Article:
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Family Medicine Message Resonates With Rural Oregon During Student Bike Tour
Matthew Sperry, a student at Oregon Health and Science University in Portland, takes in the view outside
of Union, Ore., during a bike trip across Oregon to talk about family medicine and rural health care.
Medical students Nathan Defrees and Weston Fuhrman, along with veterinary student Daphne Johnson,
are on the road toward John Day, Ore., where they will give a presentation to members of the John Day Chamber of Commerce.
The three medical students (left to right) Weston Fuhrman, Nathan Defrees and Matthew Sperry talk about family medicine and rural health care during a presentation to the Rotary Club of Enterprise, Ore.
The four friends (left to right) Nathan Defrees, Matthew Sperry, Daphne Johnson and Weston Fuhrman pose together at a milestone during their bike trip across Oregon.
Matthew Sperry practices his presentation skills during a speech given to the Reedsport, Ore., Toastmasters club.
Nearing the end of their journey, the bikers pose with Nathan Defrees' parents at a ranch in Sumpter Valley, Ore.
"Many people forget about the two-thirds of the geography that lies to the east of the Cascade mountain range," said Kim Montee, M.D., a family physician practicing in the small northeastern town of Union. "Most of Oregon is seen as that green, wet state off the I-5 corridor between Portland and Medford."
The bicycle project arose from a partnership between the Oregon AFP, the state Office of Rural Health, the Oregon Rural Health Association, and the Oregon Area Health Education Centers. By working together, the organizations were able to secure a one-year, $50,000 grant from the Northwest Health Foundation to engage the rural business community on the issue of rural workforce development.
Those three medical students were Nathan Defrees, Weston Fuhrman and Matthew Sperry, who are students at Oregon Health and Science University in Portland. At the time of the trip, they were between their first and second years of medical school, and they all are planning to pursue family medicine careers.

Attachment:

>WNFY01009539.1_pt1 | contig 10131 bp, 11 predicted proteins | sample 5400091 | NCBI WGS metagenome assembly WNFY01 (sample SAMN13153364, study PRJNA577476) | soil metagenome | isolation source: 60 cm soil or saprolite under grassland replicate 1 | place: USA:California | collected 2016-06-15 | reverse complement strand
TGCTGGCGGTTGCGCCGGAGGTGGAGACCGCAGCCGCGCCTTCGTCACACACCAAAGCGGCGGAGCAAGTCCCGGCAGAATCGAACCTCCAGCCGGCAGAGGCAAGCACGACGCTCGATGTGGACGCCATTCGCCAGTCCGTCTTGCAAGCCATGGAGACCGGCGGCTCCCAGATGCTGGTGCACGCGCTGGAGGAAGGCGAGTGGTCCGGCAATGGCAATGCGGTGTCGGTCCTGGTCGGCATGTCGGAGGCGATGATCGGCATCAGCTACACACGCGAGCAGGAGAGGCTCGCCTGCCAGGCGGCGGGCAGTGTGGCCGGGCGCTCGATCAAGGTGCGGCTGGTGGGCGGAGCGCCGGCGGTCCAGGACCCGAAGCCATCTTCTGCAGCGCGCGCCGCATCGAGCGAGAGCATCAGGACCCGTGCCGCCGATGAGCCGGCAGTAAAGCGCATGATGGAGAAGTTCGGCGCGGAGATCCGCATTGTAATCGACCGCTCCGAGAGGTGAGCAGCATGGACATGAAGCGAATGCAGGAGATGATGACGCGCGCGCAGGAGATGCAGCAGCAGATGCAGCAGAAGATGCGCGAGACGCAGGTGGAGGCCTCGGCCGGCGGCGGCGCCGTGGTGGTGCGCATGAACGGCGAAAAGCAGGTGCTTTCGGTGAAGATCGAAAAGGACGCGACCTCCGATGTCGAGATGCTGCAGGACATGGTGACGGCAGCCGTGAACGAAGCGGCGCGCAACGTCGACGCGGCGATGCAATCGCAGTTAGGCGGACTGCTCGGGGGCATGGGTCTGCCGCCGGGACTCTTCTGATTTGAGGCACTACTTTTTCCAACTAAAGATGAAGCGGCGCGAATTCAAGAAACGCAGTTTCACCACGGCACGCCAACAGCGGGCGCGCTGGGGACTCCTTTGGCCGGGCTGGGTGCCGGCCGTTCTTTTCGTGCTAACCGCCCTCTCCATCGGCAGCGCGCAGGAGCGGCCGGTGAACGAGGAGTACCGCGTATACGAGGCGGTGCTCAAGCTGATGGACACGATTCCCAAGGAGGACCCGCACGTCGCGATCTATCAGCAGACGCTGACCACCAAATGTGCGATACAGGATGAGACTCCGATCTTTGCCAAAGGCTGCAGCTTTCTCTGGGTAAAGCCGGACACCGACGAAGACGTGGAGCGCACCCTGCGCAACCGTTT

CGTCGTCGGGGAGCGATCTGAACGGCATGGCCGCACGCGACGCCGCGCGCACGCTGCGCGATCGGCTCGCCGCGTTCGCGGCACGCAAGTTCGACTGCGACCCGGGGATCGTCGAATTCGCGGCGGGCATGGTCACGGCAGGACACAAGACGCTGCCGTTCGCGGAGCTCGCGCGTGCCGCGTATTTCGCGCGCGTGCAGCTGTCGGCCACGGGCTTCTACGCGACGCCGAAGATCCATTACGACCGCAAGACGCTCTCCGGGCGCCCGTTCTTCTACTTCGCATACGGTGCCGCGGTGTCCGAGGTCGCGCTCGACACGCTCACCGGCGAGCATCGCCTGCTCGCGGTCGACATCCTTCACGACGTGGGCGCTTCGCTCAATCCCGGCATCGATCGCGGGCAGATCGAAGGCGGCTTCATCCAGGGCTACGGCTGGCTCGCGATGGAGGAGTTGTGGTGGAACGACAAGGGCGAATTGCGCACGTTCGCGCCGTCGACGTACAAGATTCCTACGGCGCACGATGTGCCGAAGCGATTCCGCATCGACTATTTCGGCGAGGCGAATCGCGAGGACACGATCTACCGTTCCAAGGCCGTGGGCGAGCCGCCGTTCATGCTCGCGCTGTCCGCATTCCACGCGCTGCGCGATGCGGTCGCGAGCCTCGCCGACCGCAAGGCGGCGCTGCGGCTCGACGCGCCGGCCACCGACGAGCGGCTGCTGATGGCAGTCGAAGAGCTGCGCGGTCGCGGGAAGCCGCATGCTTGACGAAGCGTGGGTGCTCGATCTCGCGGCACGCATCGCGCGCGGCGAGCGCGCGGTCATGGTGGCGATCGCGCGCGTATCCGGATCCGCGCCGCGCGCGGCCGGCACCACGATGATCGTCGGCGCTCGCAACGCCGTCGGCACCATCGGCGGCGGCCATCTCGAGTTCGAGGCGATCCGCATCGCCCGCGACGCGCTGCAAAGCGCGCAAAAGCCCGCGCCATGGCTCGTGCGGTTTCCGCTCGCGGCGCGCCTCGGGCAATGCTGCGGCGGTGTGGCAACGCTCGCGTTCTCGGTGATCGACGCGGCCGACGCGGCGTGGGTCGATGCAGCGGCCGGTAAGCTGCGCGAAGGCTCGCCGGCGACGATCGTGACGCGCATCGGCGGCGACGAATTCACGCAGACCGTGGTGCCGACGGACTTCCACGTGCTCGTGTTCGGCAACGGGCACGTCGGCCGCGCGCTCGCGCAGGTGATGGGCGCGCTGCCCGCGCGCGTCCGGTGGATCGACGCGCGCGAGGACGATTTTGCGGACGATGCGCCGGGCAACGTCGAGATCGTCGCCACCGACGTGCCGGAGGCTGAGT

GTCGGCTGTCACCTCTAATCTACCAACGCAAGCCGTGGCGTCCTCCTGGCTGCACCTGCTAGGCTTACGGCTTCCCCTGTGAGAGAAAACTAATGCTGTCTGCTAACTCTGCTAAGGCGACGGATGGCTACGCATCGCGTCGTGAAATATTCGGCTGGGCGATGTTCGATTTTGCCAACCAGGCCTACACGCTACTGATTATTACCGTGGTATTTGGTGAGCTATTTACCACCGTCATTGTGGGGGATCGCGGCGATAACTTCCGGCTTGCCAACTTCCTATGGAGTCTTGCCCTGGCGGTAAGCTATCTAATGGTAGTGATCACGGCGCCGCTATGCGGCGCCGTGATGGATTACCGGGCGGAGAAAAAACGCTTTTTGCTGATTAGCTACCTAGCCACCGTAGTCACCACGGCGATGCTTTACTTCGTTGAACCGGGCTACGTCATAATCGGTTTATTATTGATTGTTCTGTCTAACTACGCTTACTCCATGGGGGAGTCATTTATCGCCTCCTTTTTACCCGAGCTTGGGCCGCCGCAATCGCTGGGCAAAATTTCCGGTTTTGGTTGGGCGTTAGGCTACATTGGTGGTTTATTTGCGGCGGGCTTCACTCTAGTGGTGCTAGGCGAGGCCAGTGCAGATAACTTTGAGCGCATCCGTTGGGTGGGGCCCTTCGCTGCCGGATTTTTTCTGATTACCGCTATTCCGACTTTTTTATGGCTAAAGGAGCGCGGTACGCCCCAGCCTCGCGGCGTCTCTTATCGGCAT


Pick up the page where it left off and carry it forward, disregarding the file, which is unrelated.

- The Oregon AFP sponsored and coordinated a five-week, rural bicycle tour last summer that generated a great deal of publicity about the role of family medicine in supporting and strengthening the state's rural primary care workforce.
- The bicycle tour involved three medical students who plan to pursue careers as family physicians and one veterinary student. Together, the students biked more than 1,000 miles and delivered 16 presentations in eight small towns.
- The bicycle tour worked on many levels and strengthened the relationship between the Oregon AFP and family physicians in rural areas of the state.
The chapter also produced a seven-minute video that the students used to open their presentations. The video depicts the splendor of living and working in rural Oregon, using pictures and descriptions of rural life to provide a scenic backdrop for the presentations.
"The quality of life in Oregon's rural communities is unsurpassed," says the video. "Maintaining that quality depends on good services, like a reliable supply of primary care physicians. They come to rural Oregon for the same reason everyone does -- quality of life."
But, the video notes, that quality of life is threatened by the lack of primary care physicians in rural areas. The video covers the inherent challenges of recruiting and retaining primary care physicians in rural communities. It also describes the positive economic impact of physicians and family physicians on rural areas, noting, for example, that in 2008, "doctors living and working in our communities generated 242,000 jobs from lab technicians and nurses and others who work in their practices to the employees of the local businesses where they shop."
The Oregon AFP also worked with the students to map out the trip itself, often targeting rural parts of the state where key legislators live. This was important because one of the main goals of the trip was to rally support for state legislative bills that would create a loan repayment and a loan forgiveness program to increase the number of primary care physicians in rural parts of the state.